How to Apply Food Therapy to Treat Hypertension

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The Guidelines for the Treatment of Hypertension
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Hypertension guidelines

The aim of nutritional therapy in hypertension treatment is to provide foods that are generally considered as healthy, exclude foods that are generally considered unhealthy, limit intake of certain nutrients that can have blood pressure raising properties and increase intake of nutrients that have blood lowering or normalising properties. According to medically reviewed information posted on,2), an example approach in the treatment of hypertension could include:

  • Limiting sodium intake to 2300mg a day, which is equivalent to 1 teaspoon of salt daily. Apart from limiting the intake of salt on its own, foods such as bread and rolls, pizza, sandwiches, cold cuts and cured meats, soups, burritos and tacos should be avoided.
  • Limiting the intake of processed deli and lunch meats as they are often also high in salt
  • Limiting the intake of pickles as salt is used to preserve the food from decaying, therefore such foods would be high in salt as well
  • Limiting the consumption of canned soups and tomato products as they are also usually high in salt
  • Limiting the intake of sugar to 6 teaspoons (25g) a day for females and 9 teaspoons (36g) a day for males as a study(3) suggests that decreasing the consumption of sugar positively influenced blood pressure levels
  • Limiting the intake of processed foods containing saturated and trans fats as they are linked to increase in LDL cholesterol and heart disease, stroke and type 2 diabetes(4,5)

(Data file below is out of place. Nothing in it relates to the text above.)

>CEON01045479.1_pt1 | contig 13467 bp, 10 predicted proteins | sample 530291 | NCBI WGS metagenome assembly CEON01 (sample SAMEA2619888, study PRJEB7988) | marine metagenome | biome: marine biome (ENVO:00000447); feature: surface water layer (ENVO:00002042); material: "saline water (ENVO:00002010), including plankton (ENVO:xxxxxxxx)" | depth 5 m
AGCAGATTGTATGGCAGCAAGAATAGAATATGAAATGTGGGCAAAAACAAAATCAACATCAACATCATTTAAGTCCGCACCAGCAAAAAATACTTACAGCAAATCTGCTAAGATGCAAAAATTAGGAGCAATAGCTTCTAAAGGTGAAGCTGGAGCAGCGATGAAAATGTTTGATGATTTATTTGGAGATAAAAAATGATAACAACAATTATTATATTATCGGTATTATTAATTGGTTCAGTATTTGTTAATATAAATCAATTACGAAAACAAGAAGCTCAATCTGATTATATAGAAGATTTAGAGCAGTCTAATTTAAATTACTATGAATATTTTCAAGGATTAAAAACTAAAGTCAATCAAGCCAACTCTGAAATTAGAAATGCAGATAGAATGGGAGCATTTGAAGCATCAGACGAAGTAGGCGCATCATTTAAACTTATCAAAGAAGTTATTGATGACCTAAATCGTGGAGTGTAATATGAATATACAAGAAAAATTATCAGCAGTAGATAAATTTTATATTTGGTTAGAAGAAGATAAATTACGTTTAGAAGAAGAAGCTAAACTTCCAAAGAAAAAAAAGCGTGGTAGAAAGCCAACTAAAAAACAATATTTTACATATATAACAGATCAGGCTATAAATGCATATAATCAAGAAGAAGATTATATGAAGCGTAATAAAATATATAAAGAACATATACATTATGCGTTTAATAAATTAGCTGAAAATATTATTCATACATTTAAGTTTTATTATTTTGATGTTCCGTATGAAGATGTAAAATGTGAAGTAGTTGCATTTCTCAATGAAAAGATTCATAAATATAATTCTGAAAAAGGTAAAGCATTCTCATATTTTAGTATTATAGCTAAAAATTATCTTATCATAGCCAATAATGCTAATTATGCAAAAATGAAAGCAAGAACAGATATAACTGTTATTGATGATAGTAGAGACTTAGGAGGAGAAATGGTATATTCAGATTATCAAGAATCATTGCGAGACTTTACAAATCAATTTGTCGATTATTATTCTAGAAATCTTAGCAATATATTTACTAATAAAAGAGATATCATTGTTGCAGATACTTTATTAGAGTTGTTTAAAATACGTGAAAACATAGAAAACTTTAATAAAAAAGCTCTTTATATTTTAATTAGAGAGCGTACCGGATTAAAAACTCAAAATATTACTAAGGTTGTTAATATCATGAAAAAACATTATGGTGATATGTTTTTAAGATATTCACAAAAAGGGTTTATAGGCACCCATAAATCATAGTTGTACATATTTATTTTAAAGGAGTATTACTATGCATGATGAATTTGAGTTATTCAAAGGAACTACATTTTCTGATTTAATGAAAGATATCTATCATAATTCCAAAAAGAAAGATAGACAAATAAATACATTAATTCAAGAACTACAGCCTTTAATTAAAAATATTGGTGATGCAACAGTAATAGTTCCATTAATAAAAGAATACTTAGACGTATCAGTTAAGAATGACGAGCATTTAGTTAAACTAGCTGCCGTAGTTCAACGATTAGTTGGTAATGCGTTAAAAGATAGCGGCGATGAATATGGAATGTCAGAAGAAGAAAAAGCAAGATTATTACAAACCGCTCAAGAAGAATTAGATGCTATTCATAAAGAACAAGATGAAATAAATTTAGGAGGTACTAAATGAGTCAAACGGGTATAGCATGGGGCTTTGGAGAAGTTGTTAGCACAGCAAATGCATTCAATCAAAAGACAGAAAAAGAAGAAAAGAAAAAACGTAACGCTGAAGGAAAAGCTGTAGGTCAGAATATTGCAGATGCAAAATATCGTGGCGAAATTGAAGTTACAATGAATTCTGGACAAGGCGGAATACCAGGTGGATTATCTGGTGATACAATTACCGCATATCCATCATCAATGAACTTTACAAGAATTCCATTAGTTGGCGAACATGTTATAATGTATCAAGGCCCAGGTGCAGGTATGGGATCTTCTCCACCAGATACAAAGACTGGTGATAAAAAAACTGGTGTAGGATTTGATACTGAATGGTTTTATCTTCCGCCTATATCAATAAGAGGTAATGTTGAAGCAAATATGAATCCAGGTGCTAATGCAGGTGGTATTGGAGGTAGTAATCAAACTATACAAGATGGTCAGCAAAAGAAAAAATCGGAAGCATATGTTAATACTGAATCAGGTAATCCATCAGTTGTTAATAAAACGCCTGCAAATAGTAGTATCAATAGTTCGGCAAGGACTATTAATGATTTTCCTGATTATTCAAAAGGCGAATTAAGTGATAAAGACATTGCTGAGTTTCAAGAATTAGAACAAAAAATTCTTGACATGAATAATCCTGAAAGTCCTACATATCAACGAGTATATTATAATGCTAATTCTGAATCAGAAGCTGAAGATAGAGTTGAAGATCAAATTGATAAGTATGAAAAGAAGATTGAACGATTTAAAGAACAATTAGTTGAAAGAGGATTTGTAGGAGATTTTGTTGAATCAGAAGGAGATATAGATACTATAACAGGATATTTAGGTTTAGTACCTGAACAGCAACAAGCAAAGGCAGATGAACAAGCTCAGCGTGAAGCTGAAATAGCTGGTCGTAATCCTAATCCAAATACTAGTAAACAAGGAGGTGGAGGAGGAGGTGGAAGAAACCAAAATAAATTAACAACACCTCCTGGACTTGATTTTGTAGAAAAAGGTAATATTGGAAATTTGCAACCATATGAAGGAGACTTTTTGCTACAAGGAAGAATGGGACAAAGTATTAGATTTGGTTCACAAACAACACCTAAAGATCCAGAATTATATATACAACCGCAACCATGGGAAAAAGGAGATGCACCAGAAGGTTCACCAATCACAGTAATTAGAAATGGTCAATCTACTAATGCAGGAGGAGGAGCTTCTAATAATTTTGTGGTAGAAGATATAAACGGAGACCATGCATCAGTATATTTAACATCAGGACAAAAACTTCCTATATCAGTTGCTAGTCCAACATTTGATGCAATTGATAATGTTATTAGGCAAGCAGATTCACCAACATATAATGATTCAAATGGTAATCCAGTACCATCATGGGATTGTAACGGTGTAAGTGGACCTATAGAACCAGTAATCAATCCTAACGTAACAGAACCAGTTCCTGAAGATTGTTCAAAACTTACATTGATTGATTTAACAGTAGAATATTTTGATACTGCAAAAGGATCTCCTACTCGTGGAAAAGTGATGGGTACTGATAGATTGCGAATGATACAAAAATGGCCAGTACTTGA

• Avoiding alcohol as its excess consumption is linked to increased blood pressure and prevents blood pressure medications from working effectively it is also a potential cause of obesity(which is a factor for hypertension itself) and can interact with blood pressure-lowering medication(6,7)
  • Inclusion of citrus fruits as they may have a blood pressure lowering effects and are dense in micronutrients and other plant compounds that keep the heart healthy through reduction of risk factors for high blood pressure(8)
  • Inclusion of oily fish in the diet due to their high omega-3 fatty acids content is linked to a healthy heart and may prevent inflammation through decreasing levels of blood vessel constricting compounds called oxylipins(8)
  • Increasing the intake of Swiss chard and other foods that are high in magnesium (e.g. beans, lentils, amaranth, pistachios) and potassium, can help regulate blood pressure
  • Inclusion of berries in the diet as they contain anthocyanins that are shown to increase nitric oxide levels in the blood and reduce the production of blood vessel constricting molecules(9)
  • Inclusion of fresh tomatoes that contain lycopene and are linked to reduced risks of vascular diseases(10)
  • Adding herbs and spices such as celery seeds, cilantro, saffron, lemongrass, black cumin, ginseng, cinnamon, cardamom, sweet basil, ginger and many others as they contain compounds that may help regulate blood pressure(11)